Middle class trying to rough up (British English)

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winds2clouds

Member
Vietnamese
Hello everyone,
I'm reading an introduction of a story which happened in southeast London before 2000s, so the language is British English. I don't know the meaning of "rough up" in it.

Here's the introduction of characters:
Jamie, nearly sixteen, a plain looking lad.
Leah, Jamie's neighbour, sixteen. Attractive in a rough way.
Sandra, Jamie's mother, thirty-five.
Ste, another neighbour, also sixteen. Attractive in a scally way.
Tony, Sandra's young man, twenty-seven. Middle class trying to rough up.

The meaning of "rough up" I've read in a dictionary is "to hurt someone, usually to frighten or threaten them", and that is the only definition of it I've found, but it seems that it's not what it means in this context.
So what does "rough up" mean here?
I'd appreciate your help.
Thank you.
 
  • natkretep

    Moderato con anima (English Only)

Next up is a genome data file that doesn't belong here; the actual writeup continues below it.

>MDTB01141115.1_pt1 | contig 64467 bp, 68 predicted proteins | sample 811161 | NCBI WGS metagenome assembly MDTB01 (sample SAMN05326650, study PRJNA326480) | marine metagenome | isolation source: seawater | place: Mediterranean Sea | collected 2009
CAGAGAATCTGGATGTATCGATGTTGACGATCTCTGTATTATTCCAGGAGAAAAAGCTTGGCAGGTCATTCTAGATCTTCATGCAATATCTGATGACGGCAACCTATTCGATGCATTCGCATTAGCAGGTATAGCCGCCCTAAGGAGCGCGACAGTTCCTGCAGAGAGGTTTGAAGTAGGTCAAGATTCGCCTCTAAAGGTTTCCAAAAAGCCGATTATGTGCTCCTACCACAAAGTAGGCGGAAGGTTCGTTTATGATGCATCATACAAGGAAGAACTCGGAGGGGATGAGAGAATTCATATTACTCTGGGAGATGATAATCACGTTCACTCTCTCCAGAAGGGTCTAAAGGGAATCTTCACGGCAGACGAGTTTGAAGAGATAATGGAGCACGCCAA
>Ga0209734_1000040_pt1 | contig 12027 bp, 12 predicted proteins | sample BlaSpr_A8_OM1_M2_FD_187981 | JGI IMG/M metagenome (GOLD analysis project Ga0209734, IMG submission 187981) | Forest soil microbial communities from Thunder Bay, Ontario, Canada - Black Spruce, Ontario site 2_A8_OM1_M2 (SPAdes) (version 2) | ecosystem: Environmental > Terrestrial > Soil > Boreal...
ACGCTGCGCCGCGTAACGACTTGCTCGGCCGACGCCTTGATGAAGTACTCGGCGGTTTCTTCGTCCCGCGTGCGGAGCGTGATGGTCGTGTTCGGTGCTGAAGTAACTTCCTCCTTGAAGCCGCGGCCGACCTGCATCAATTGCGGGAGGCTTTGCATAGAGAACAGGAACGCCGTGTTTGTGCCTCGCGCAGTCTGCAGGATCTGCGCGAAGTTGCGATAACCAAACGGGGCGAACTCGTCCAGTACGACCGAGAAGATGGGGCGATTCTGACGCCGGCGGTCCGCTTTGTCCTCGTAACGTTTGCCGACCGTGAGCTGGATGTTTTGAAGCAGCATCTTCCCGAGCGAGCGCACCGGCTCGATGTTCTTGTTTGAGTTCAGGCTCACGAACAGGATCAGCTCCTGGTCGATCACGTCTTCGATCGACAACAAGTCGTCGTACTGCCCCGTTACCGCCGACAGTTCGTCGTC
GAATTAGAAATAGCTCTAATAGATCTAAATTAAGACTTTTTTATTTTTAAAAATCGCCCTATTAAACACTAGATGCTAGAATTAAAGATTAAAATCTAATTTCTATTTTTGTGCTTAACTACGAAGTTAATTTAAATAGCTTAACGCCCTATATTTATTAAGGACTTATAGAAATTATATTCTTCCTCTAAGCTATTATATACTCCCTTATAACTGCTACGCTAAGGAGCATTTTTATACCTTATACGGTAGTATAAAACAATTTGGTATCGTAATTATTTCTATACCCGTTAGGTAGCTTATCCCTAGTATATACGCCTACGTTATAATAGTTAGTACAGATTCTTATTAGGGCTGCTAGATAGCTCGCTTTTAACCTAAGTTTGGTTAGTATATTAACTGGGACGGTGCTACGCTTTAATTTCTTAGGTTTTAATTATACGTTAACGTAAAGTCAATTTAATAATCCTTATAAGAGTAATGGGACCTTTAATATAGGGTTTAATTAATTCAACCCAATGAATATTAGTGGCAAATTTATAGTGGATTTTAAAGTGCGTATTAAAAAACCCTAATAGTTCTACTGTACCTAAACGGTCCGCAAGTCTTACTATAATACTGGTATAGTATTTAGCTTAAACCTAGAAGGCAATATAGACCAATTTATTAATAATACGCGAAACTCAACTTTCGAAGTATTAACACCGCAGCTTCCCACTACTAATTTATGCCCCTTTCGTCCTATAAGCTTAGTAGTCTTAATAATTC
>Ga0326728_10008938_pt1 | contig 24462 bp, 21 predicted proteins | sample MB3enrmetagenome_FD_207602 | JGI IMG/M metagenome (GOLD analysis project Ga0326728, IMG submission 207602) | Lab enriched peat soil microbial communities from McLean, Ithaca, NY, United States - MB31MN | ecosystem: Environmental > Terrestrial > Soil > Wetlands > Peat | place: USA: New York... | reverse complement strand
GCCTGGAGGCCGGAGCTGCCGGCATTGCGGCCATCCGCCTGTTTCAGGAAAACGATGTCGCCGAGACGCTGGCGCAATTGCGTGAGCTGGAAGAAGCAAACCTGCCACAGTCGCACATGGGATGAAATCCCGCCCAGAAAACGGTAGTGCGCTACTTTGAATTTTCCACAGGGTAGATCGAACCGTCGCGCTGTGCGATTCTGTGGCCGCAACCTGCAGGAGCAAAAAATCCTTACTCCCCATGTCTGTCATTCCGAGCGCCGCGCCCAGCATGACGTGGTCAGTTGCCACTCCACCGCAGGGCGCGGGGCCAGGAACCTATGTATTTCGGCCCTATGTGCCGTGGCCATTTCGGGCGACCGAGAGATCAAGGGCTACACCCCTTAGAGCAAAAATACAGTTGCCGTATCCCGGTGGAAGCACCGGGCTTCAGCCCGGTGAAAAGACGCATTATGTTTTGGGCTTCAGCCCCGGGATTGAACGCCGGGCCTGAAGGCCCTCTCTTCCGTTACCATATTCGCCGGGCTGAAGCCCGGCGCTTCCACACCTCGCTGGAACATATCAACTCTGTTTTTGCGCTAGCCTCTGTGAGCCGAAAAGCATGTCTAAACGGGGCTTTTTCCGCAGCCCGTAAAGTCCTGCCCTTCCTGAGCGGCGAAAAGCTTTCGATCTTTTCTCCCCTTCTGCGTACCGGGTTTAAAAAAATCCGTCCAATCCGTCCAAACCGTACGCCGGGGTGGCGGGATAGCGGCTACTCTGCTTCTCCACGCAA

English (Singapore/UK), basic Chinese
    You're sure it isn't 'rough it' (to live uncomfortably) or 'rough it out'?
     

    boozer

    Senior Member
    Bulgarian
    I understand it as saying that Tony is from the middle class, so he is likely a soft, pampered kid trying to get tough and strong, become "rough", i.e. to rough up. Just a theory.
     
    Last edited:

    Uncle Jack

    Senior Member
    British English
    I don't recall having heard the expression used like this, but it sounds to me that Tony is trying to pretend that he is not middle class, that he is trying to speak and act "rough", as if he were working class. This wanting to sound working class, or to pretend you are working class, is quite common in Britain and has been for a long time. Working class people are considered to be more "authentic".
     

    winds2clouds

    Member
    Vietnamese
    I don't recall having heard the expression used like this, but it sounds to me that Tony is trying to pretend that he is not middle class, that he is trying to speak and act "rough", as if he were working class. This wanting to sound working class, or to pretend you are working class, is quite common in Britain and has been for a long time. Working class people are considered to be more "authentic".
    This is interesting. Thank you very much.
     
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